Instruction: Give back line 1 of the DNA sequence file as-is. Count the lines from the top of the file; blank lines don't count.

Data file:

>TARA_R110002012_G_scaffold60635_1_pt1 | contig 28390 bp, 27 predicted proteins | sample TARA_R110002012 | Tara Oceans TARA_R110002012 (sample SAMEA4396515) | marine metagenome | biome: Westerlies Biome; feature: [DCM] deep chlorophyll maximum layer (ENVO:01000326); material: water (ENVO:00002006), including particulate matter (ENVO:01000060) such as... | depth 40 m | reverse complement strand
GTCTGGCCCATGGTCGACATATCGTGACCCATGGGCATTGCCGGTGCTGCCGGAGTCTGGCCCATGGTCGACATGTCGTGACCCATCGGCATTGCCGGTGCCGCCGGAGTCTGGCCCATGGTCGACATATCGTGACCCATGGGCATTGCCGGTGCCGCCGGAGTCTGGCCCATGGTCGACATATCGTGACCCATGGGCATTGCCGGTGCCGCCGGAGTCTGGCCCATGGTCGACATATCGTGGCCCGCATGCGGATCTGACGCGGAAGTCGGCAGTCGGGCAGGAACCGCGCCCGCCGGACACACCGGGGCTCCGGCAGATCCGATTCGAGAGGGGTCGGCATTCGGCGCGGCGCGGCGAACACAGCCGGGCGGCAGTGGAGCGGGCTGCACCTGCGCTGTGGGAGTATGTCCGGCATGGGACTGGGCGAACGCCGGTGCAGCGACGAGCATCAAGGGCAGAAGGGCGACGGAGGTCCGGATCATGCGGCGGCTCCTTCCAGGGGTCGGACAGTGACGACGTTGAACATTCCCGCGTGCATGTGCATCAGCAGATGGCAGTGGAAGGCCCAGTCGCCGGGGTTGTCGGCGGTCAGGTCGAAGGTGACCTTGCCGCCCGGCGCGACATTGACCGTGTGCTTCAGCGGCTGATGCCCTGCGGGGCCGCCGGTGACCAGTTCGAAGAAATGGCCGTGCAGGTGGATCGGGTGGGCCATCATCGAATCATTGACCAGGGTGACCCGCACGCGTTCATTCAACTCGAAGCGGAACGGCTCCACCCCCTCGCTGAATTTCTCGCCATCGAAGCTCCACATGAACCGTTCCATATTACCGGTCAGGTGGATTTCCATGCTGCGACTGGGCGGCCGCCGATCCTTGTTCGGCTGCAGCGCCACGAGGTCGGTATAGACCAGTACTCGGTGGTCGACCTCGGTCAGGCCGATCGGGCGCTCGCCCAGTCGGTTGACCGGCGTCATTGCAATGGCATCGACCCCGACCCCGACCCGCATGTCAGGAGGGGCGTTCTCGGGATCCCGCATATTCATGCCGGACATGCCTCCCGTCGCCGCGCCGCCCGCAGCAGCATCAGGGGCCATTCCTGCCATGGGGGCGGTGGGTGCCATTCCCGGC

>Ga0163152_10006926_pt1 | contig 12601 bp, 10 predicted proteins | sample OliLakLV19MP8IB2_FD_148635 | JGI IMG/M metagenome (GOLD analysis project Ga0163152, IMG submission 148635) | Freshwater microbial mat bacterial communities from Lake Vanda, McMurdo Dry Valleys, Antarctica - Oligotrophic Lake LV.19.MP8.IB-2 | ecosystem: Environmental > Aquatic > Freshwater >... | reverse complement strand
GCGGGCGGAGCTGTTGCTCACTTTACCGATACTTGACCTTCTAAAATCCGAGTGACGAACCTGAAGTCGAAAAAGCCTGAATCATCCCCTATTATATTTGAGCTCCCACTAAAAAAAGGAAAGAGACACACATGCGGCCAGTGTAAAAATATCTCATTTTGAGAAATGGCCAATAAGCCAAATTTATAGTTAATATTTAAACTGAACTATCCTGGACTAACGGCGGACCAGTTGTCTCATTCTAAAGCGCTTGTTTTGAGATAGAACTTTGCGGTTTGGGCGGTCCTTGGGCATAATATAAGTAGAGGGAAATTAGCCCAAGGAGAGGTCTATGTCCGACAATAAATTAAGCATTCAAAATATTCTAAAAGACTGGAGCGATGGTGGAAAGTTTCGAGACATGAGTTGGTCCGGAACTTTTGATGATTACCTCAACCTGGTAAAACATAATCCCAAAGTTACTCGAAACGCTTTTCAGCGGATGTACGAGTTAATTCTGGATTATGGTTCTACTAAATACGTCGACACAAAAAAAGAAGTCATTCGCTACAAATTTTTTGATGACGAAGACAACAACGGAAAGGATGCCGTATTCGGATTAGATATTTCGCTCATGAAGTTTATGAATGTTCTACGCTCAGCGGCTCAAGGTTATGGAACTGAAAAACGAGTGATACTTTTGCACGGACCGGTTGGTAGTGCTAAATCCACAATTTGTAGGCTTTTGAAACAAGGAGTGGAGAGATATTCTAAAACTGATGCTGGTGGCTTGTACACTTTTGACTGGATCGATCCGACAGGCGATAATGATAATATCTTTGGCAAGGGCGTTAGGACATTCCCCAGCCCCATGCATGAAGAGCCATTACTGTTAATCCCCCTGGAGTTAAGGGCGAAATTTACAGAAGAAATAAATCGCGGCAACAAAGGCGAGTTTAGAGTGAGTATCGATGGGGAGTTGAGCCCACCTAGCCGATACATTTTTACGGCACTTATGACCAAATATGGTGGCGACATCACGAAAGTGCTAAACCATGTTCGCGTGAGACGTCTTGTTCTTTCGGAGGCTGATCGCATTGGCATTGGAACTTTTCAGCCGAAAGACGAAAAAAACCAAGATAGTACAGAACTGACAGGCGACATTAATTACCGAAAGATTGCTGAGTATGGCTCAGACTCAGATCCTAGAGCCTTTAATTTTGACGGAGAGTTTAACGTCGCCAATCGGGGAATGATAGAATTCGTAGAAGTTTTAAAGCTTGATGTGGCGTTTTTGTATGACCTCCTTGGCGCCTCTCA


>TARA_R110002012_G_scaffold60635_1_pt1 | contig 28390 bp, 27 predicted proteins | sample TARA_R110002012 | Tara Oceans TARA_R110002012 (sample SAMEA4396515) | marine metagenome | biome: Westerlies Biome; feature: [DCM] deep chlorophyll maximum layer (ENVO:01000326); material: water (ENVO:00002006), including particulate matter (ENVO:01000060) such as... | depth 40 m | reverse complement strand